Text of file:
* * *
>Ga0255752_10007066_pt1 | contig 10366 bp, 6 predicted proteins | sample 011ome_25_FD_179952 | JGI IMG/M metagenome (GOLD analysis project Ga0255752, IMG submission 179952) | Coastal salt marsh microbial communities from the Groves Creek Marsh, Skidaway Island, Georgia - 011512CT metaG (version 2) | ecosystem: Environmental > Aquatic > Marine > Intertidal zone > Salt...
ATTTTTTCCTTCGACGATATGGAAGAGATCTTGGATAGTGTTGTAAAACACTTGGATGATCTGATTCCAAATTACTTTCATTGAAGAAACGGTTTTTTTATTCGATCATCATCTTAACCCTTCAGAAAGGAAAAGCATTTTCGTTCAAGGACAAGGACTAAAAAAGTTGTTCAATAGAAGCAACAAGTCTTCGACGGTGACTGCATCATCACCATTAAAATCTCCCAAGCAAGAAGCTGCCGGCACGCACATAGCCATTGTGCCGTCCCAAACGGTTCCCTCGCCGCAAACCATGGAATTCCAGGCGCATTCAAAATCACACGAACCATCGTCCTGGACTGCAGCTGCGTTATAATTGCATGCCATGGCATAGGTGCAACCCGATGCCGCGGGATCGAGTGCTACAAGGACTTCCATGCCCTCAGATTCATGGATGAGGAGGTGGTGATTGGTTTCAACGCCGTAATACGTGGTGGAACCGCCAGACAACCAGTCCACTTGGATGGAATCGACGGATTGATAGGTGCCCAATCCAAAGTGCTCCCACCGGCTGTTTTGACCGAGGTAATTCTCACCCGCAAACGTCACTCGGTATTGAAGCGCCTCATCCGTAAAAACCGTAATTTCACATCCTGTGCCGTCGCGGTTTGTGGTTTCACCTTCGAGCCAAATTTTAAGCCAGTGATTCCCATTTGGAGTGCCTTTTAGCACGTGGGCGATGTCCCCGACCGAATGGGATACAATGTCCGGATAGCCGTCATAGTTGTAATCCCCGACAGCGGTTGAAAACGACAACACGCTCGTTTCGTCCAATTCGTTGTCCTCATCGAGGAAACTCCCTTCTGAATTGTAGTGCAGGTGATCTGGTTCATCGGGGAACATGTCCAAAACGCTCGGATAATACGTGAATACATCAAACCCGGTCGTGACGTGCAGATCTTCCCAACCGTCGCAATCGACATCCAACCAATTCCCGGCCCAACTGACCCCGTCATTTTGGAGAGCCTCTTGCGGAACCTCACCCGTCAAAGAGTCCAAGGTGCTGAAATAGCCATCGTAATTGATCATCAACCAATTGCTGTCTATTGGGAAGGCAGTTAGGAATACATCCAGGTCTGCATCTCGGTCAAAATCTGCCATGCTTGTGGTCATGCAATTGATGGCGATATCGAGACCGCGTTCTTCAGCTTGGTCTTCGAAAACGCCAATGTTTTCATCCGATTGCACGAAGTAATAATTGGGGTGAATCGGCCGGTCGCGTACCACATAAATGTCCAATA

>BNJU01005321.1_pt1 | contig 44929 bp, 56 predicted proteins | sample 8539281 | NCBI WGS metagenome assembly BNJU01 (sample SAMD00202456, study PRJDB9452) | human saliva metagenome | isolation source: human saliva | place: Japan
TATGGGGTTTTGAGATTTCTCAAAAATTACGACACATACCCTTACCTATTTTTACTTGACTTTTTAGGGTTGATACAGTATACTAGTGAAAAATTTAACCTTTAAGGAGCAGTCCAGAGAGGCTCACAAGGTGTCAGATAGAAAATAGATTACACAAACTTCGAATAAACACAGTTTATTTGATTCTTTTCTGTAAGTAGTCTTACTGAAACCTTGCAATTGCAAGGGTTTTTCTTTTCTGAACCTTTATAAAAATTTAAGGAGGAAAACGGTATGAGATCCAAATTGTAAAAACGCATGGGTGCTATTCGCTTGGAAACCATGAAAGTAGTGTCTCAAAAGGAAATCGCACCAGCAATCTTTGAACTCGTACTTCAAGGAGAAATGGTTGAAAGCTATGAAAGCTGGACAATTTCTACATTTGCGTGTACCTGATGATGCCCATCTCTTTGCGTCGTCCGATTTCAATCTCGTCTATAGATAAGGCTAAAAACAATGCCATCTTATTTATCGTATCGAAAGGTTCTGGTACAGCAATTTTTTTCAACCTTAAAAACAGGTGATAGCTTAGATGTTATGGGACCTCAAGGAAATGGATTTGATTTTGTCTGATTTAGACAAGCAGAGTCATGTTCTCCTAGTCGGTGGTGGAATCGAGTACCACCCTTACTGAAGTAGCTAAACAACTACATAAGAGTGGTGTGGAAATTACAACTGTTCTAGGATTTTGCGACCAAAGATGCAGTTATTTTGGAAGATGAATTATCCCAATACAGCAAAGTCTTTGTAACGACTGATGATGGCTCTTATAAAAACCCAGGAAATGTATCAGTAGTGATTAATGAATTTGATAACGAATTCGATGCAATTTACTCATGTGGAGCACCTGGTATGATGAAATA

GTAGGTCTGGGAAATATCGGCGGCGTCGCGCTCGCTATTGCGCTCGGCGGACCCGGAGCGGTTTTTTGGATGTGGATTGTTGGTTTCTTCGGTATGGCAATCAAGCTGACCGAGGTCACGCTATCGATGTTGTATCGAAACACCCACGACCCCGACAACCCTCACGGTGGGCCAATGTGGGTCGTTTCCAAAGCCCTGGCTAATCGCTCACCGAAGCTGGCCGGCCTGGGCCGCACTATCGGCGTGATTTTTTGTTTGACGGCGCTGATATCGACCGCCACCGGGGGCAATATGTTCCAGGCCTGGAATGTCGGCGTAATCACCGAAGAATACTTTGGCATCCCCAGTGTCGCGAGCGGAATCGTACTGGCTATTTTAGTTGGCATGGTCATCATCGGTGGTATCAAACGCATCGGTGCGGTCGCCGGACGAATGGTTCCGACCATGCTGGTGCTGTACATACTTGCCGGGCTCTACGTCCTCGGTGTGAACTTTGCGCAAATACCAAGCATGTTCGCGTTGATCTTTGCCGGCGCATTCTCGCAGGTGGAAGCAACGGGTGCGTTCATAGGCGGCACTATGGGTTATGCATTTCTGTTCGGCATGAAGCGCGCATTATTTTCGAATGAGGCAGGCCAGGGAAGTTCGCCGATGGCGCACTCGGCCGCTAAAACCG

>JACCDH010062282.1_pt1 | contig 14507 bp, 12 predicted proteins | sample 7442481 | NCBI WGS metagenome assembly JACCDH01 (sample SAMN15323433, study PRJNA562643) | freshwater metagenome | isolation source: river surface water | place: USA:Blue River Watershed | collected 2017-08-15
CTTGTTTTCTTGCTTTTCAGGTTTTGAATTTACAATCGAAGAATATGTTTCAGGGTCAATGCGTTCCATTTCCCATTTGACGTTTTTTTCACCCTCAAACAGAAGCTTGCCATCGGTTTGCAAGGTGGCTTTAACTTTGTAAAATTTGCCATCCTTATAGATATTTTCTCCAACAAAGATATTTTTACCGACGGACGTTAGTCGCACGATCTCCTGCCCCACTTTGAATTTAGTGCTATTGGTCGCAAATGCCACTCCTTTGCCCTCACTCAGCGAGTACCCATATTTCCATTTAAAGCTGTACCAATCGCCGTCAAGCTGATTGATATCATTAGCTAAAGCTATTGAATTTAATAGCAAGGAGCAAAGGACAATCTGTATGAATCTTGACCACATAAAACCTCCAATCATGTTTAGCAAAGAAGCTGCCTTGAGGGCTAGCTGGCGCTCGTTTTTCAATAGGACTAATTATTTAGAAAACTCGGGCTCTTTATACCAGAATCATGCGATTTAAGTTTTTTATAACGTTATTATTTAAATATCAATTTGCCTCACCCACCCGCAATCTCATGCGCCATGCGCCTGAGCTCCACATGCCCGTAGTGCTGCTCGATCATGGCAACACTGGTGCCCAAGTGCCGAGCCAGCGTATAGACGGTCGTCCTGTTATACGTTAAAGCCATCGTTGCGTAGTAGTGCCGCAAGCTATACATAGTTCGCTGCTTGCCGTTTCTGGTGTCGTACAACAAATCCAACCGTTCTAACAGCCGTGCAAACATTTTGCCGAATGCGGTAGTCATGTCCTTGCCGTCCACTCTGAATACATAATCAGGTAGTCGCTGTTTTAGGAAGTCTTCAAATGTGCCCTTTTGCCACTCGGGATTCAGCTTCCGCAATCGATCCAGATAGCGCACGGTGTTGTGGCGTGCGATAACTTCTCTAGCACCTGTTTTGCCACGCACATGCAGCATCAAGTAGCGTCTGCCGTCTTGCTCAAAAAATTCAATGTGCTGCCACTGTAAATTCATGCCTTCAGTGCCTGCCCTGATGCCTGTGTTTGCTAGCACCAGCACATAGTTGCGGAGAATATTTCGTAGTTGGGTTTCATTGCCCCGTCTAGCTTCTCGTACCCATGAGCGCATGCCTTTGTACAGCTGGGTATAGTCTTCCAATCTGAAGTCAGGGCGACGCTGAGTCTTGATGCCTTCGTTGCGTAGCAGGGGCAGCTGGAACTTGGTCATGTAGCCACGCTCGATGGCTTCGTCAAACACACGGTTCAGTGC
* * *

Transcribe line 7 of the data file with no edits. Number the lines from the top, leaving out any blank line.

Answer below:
CTTGTTTTCTTGCTTTTCAGGTTTTGAATTTACAATCGAAGAATATGTTTCAGGGTCAATGCGTTCCATTTCCCATTTGACGTTTTTTTCACCCTCAAACAGAAGCTTGCCATCGGTTTGCAAGGTGGCTTTAACTTTGTAAAATTTGCCATCCTTATAGATATTTTCTCCAACAAAGATATTTTTACCGACGGACGTTAGTCGCACGATCTCCTGCCCCACTTTGAATTTAGTGCTATTGGTCGCAAATGCCACTCCTTTGCCCTCACTCAGCGAGTACCCATATTTCCATTTAAAGCTGTACCAATCGCCGTCAAGCTGATTGATATCATTAGCTAAAGCTATTGAATTTAATAGCAAGGAGCAAAGGACAATCTGTATGAATCTTGACCACATAAAACCTCCAATCATGTTTAGCAAAGAAGCTGCCTTGAGGGCTAGCTGGCGCTCGTTTTTCAATAGGACTAATTATTTAGAAAACTCGGGCTCTTTATACCAGAATCATGCGATTTAAGTTTTTTATAACGTTATTATTTAAATATCAATTTGCCTCACCCACCCGCAATCTCATGCGCCATGCGCCTGAGCTCCACATGCCCGTAGTGCTGCTCGATCATGGCAACACTGGTGCCCAAGTGCCGAGCCAGCGTATAGACGGTCGTCCTGTTATACGTTAAAGCCATCGTTGCGTAGTAGTGCCGCAAGCTATACATAGTTCGCTGCTTGCCGTTTCTGGTGTCGTACAACAAATCCAACCGTTCTAACAGCCGTGCAAACATTTTGCCGAATGCGGTAGTCATGTCCTTGCCGTCCACTCTGAATACATAATCAGGTAGTCGCTGTTTTAGGAAGTCTTCAAATGTGCCCTTTTGCCACTCGGGATTCAGCTTCCGCAATCGATCCAGATAGCGCACGGTGTTGTGGCGTGCGATAACTTCTCTAGCACCTGTTTTGCCACGCACATGCAGCATCAAGTAGCGTCTGCCGTCTTGCTCAAAAAATTCAATGTGCTGCCACTGTAAATTCATGCCTTCAGTGCCTGCCCTGATGCCTGTGTTTGCTAGCACCAGCACATAGTTGCGGAGAATATTTCGTAGTTGGGTTTCATTGCCCCGTCTAGCTTCTCGTACCCATGAGCGCATGCCTTTGTACAGCTGGGTATAGTCTTCCAATCTGAAGTCAGGGCGACGCTGAGTCTTGATGCCTTCGTTGCGTAGCAGGGGCAGCTGGAACTTGGTCATGTAGCCACGCTCGATGGCTTCGTCAAACACACGGTTCAGTGC